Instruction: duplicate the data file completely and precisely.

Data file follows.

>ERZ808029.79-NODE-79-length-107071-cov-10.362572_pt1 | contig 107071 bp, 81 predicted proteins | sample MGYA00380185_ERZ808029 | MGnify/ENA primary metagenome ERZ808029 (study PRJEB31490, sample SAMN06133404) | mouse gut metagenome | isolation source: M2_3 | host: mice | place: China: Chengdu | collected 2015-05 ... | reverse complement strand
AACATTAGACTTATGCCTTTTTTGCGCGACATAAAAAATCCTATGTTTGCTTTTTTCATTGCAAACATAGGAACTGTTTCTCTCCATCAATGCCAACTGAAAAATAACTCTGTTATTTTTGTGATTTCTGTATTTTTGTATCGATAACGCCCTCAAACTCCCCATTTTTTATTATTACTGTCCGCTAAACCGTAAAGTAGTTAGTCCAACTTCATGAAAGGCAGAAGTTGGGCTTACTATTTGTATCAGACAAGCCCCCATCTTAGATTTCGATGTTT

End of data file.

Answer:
>ERZ808029.79-NODE-79-length-107071-cov-10.362572_pt1 | contig 107071 bp, 81 predicted proteins | sample MGYA00380185_ERZ808029 | MGnify/ENA primary metagenome ERZ808029 (study PRJEB31490, sample SAMN06133404) | mouse gut metagenome | isolation source: M2_3 | host: mice | place: China: Chengdu | collected 2015-05 ... | reverse complement strand
AACATTAGACTTATGCCTTTTTTGCGCGACATAAAAAATCCTATGTTTGCTTTTTTCATTGCAAACATAGGAACTGTTTCTCTCCATCAATGCCAACTGAAAAATAACTCTGTTATTTTTGTGATTTCTGTATTTTTGTATCGATAACGCCCTCAAACTCCCCATTTTTTATTATTACTGTCCGCTAAACCGTAAAGTAGTTAGTCCAACTTCATGAAAGGCAGAAGTTGGGCTTACTATTTGTATCAGACAAGCCCCCATCTTAGATTTCGATGTTT